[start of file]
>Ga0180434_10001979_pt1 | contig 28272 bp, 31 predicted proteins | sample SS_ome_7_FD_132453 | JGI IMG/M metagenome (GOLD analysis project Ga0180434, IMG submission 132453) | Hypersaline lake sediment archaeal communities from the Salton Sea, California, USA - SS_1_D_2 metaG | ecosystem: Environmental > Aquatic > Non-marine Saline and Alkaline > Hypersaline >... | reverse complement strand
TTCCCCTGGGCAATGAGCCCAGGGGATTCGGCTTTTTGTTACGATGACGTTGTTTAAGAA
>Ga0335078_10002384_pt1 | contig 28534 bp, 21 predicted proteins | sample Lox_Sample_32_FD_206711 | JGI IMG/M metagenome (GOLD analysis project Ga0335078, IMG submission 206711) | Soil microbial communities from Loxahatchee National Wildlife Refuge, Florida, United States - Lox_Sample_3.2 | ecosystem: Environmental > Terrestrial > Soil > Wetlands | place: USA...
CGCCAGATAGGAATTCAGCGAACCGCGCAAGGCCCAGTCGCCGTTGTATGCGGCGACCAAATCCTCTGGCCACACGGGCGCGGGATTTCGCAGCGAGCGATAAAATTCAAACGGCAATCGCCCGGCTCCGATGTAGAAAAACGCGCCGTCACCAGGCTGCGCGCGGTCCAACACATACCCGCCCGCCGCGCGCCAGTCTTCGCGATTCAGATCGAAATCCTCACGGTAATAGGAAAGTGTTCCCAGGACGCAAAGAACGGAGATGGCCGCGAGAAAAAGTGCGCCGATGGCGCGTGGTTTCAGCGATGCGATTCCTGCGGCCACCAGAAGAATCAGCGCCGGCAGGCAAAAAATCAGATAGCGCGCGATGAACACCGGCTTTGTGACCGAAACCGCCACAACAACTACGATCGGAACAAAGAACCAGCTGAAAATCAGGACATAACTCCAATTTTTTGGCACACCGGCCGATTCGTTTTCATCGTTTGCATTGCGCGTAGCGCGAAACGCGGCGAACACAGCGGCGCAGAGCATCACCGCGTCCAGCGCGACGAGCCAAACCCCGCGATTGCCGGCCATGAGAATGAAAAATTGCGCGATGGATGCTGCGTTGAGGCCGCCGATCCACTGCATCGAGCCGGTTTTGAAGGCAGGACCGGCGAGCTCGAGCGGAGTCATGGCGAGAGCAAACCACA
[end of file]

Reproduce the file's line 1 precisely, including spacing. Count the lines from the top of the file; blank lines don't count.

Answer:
>Ga0180434_10001979_pt1 | contig 28272 bp, 31 predicted proteins | sample SS_ome_7_FD_132453 | JGI IMG/M metagenome (GOLD analysis project Ga0180434, IMG submission 132453) | Hypersaline lake sediment archaeal communities from the Salton Sea, California, USA - SS_1_D_2 metaG | ecosystem: Environmental > Aquatic > Non-marine Saline and Alkaline > Hypersaline >... | reverse complement strand